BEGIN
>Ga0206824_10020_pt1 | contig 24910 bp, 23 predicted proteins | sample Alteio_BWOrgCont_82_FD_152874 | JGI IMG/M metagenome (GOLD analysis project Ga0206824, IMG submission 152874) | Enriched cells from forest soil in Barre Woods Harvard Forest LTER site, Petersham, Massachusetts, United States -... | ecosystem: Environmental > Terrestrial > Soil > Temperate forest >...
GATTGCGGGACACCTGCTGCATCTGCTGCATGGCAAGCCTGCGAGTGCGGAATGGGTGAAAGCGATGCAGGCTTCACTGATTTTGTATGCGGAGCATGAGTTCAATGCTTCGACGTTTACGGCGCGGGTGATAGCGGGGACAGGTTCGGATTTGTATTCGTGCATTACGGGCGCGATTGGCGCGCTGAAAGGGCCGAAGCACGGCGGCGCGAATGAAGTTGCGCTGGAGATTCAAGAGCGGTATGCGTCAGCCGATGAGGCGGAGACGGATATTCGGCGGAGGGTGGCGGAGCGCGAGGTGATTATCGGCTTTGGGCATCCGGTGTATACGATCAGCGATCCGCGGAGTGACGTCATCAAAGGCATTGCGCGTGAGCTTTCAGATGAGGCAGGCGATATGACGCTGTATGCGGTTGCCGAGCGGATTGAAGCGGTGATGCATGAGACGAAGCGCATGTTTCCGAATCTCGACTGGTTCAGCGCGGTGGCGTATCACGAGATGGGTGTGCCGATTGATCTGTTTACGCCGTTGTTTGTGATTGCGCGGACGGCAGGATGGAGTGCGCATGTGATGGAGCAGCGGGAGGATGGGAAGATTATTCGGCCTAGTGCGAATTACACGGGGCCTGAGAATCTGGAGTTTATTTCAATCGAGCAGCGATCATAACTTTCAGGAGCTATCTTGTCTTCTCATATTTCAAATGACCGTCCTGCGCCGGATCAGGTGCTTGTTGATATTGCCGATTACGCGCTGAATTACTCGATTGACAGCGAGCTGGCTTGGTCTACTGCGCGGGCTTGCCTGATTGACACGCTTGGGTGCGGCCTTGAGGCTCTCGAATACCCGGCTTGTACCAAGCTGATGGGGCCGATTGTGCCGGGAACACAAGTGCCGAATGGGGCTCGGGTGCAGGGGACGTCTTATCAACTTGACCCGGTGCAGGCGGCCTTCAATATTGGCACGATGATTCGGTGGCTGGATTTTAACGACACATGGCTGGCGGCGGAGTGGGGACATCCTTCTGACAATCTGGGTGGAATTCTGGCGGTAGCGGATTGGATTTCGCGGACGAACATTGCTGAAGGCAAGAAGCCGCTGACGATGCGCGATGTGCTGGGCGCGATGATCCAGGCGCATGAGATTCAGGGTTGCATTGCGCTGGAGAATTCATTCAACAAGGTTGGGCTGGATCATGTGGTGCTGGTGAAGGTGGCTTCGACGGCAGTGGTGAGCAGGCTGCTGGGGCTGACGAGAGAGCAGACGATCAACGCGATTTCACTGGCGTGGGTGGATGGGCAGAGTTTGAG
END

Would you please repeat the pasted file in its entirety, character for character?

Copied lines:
>Ga0206824_10020_pt1 | contig 24910 bp, 23 predicted proteins | sample Alteio_BWOrgCont_82_FD_152874 | JGI IMG/M metagenome (GOLD analysis project Ga0206824, IMG submission 152874) | Enriched cells from forest soil in Barre Woods Harvard Forest LTER site, Petersham, Massachusetts, United States -... | ecosystem: Environmental > Terrestrial > Soil > Temperate forest >...
GATTGCGGGACACCTGCTGCATCTGCTGCATGGCAAGCCTGCGAGTGCGGAATGGGTGAAAGCGATGCAGGCTTCACTGATTTTGTATGCGGAGCATGAGTTCAATGCTTCGACGTTTACGGCGCGGGTGATAGCGGGGACAGGTTCGGATTTGTATTCGTGCATTACGGGCGCGATTGGCGCGCTGAAAGGGCCGAAGCACGGCGGCGCGAATGAAGTTGCGCTGGAGATTCAAGAGCGGTATGCGTCAGCCGATGAGGCGGAGACGGATATTCGGCGGAGGGTGGCGGAGCGCGAGGTGATTATCGGCTTTGGGCATCCGGTGTATACGATCAGCGATCCGCGGAGTGACGTCATCAAAGGCATTGCGCGTGAGCTTTCAGATGAGGCAGGCGATATGACGCTGTATGCGGTTGCCGAGCGGATTGAAGCGGTGATGCATGAGACGAAGCGCATGTTTCCGAATCTCGACTGGTTCAGCGCGGTGGCGTATCACGAGATGGGTGTGCCGATTGATCTGTTTACGCCGTTGTTTGTGATTGCGCGGACGGCAGGATGGAGTGCGCATGTGATGGAGCAGCGGGAGGATGGGAAGATTATTCGGCCTAGTGCGAATTACACGGGGCCTGAGAATCTGGAGTTTATTTCAATCGAGCAGCGATCATAACTTTCAGGAGCTATCTTGTCTTCTCATATTTCAAATGACCGTCCTGCGCCGGATCAGGTGCTTGTTGATATTGCCGATTACGCGCTGAATTACTCGATTGACAGCGAGCTGGCTTGGTCTACTGCGCGGGCTTGCCTGATTGACACGCTTGGGTGCGGCCTTGAGGCTCTCGAATACCCGGCTTGTACCAAGCTGATGGGGCCGATTGTGCCGGGAACACAAGTGCCGAATGGGGCTCGGGTGCAGGGGACGTCTTATCAACTTGACCCGGTGCAGGCGGCCTTCAATATTGGCACGATGATTCGGTGGCTGGATTTTAACGACACATGGCTGGCGGCGGAGTGGGGACATCCTTCTGACAATCTGGGTGGAATTCTGGCGGTAGCGGATTGGATTTCGCGGACGAACATTGCTGAAGGCAAGAAGCCGCTGACGATGCGCGATGTGCTGGGCGCGATGATCCAGGCGCATGAGATTCAGGGTTGCATTGCGCTGGAGAATTCATTCAACAAGGTTGGGCTGGATCATGTGGTGCTGGTGAAGGTGGCTTCGACGGCAGTGGTGAGCAGGCTGCTGGGGCTGACGAGAGAGCAGACGATCAACGCGATTTCACTGGCGTGGGTGGATGGGCAGAGTTTGAG